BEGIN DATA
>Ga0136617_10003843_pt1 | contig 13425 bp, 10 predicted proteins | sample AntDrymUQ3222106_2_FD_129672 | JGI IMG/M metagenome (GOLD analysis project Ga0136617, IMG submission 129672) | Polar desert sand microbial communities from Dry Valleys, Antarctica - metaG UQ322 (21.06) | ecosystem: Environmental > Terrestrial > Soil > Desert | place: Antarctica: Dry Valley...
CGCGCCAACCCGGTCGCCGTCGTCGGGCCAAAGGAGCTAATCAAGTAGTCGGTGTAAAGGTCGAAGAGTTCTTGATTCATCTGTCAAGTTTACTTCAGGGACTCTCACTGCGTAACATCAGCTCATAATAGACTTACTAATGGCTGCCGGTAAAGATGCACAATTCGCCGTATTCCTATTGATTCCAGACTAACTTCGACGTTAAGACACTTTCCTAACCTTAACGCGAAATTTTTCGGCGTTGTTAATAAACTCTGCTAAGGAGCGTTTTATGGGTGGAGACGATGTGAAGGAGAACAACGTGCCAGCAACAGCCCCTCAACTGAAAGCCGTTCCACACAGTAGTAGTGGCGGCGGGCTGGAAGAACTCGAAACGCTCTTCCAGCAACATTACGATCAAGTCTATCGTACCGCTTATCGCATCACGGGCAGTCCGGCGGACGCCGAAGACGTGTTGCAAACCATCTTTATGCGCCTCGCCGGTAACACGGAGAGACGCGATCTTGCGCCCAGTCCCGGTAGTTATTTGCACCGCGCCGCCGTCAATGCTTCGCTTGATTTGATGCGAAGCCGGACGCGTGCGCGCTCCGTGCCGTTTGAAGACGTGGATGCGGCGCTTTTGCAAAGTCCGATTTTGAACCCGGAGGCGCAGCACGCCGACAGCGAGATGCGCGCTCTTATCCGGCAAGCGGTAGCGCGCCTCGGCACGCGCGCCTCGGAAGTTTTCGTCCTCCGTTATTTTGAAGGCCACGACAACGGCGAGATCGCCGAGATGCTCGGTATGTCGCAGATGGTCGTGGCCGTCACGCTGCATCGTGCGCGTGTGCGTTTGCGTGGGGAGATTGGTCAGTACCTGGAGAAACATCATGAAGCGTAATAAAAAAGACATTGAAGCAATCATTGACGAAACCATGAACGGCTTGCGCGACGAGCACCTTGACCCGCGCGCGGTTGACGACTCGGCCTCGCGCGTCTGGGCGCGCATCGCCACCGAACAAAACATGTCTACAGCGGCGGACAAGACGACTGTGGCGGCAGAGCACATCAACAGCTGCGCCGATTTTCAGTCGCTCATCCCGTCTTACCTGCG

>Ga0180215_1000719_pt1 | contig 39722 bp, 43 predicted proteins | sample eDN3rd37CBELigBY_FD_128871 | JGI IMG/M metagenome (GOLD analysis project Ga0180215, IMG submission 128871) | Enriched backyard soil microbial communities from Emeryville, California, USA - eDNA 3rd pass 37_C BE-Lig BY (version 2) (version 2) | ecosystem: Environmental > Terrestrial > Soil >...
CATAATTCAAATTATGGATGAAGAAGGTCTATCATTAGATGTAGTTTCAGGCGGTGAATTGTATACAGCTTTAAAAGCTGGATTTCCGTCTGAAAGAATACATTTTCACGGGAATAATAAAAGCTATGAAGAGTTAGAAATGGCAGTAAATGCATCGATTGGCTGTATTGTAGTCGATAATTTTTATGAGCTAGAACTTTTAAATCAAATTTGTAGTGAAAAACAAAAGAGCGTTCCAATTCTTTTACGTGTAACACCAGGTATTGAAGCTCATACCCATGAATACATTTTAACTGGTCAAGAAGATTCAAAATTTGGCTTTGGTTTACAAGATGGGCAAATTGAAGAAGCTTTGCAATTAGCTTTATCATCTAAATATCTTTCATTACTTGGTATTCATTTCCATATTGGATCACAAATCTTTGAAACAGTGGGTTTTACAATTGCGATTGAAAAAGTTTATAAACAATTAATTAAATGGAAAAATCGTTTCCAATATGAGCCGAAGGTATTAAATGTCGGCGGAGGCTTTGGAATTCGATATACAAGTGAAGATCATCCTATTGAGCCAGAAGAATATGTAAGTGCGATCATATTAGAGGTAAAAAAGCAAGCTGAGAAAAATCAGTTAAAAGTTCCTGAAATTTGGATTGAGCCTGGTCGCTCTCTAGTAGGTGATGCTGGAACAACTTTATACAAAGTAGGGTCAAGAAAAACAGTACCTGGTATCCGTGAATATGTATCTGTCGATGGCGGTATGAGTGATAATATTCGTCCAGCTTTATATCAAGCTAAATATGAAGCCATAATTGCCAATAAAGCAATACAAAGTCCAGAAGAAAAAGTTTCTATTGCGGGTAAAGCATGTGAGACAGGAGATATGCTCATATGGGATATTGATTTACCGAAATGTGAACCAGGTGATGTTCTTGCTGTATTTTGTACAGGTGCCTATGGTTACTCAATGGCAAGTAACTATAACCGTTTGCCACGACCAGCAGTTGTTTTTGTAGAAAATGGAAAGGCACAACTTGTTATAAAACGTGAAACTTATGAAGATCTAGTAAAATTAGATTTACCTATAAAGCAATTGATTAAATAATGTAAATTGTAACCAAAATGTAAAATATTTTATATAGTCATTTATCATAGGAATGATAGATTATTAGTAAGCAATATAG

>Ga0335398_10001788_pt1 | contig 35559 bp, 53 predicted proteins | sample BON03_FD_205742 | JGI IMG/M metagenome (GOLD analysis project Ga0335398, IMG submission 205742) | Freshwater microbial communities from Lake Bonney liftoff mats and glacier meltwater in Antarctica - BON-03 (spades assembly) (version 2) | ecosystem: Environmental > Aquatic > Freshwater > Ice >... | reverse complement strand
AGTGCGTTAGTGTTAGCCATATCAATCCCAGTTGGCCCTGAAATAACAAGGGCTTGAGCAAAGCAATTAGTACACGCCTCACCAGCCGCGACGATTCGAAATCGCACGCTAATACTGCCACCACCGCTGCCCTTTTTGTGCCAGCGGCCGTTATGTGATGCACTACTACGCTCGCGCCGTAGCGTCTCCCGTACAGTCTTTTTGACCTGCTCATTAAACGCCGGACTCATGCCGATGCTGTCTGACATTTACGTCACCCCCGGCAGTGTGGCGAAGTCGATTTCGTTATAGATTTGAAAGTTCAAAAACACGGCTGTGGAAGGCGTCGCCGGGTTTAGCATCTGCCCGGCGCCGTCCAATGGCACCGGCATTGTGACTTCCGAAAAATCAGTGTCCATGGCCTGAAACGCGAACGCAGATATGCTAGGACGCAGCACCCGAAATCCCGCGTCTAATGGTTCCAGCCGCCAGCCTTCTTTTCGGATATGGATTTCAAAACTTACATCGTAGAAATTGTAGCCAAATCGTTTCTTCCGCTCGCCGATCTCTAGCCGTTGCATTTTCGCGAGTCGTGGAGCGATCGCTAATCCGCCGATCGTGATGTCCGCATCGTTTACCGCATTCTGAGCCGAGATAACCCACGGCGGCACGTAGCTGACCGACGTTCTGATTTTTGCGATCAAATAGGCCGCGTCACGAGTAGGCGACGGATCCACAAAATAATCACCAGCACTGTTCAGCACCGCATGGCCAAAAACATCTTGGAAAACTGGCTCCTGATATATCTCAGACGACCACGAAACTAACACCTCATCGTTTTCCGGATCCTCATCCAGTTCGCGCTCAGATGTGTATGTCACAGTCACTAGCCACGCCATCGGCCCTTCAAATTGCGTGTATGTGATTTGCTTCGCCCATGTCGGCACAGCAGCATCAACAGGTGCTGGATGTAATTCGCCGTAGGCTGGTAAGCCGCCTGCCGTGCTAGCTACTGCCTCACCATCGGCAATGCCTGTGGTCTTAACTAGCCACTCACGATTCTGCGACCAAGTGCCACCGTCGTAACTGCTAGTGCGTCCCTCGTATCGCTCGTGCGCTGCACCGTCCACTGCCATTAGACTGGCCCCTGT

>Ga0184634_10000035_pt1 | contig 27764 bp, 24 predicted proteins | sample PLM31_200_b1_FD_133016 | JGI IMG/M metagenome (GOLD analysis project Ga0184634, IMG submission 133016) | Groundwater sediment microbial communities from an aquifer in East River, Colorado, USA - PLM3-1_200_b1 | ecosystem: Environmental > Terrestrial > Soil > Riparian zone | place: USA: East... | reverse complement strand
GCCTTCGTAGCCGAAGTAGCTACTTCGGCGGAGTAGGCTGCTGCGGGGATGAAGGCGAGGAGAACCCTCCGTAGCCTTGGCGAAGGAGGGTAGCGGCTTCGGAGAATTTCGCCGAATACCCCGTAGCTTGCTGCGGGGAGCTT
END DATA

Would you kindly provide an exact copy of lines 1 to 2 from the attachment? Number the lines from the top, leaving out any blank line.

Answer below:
>Ga0136617_10003843_pt1 | contig 13425 bp, 10 predicted proteins | sample AntDrymUQ3222106_2_FD_129672 | JGI IMG/M metagenome (GOLD analysis project Ga0136617, IMG submission 129672) | Polar desert sand microbial communities from Dry Valleys, Antarctica - metaG UQ322 (21.06) | ecosystem: Environmental > Terrestrial > Soil > Desert | place: Antarctica: Dry Valley...
CGCGCCAACCCGGTCGCCGTCGTCGGGCCAAAGGAGCTAATCAAGTAGTCGGTGTAAAGGTCGAAGAGTTCTTGATTCATCTGTCAAGTTTACTTCAGGGACTCTCACTGCGTAACATCAGCTCATAATAGACTTACTAATGGCTGCCGGTAAAGATGCACAATTCGCCGTATTCCTATTGATTCCAGACTAACTTCGACGTTAAGACACTTTCCTAACCTTAACGCGAAATTTTTCGGCGTTGTTAATAAACTCTGCTAAGGAGCGTTTTATGGGTGGAGACGATGTGAAGGAGAACAACGTGCCAGCAACAGCCCCTCAACTGAAAGCCGTTCCACACAGTAGTAGTGGCGGCGGGCTGGAAGAACTCGAAACGCTCTTCCAGCAACATTACGATCAAGTCTATCGTACCGCTTATCGCATCACGGGCAGTCCGGCGGACGCCGAAGACGTGTTGCAAACCATCTTTATGCGCCTCGCCGGTAACACGGAGAGACGCGATCTTGCGCCCAGTCCCGGTAGTTATTTGCACCGCGCCGCCGTCAATGCTTCGCTTGATTTGATGCGAAGCCGGACGCGTGCGCGCTCCGTGCCGTTTGAAGACGTGGATGCGGCGCTTTTGCAAAGTCCGATTTTGAACCCGGAGGCGCAGCACGCCGACAGCGAGATGCGCGCTCTTATCCGGCAAGCGGTAGCGCGCCTCGGCACGCGCGCCTCGGAAGTTTTCGTCCTCCGTTATTTTGAAGGCCACGACAACGGCGAGATCGCCGAGATGCTCGGTATGTCGCAGATGGTCGTGGCCGTCACGCTGCATCGTGCGCGTGTGCGTTTGCGTGGGGAGATTGGTCAGTACCTGGAGAAACATCATGAAGCGTAATAAAAAAGACATTGAAGCAATCATTGACGAAACCATGAACGGCTTGCGCGACGAGCACCTTGACCCGCGCGCGGTTGACGACTCGGCCTCGCGCGTCTGGGCGCGCATCGCCACCGAACAAAACATGTCTACAGCGGCGGACAAGACGACTGTGGCGGCAGAGCACATCAACAGCTGCGCCGATTTTCAGTCGCTCATCCCGTCTTACCTGCG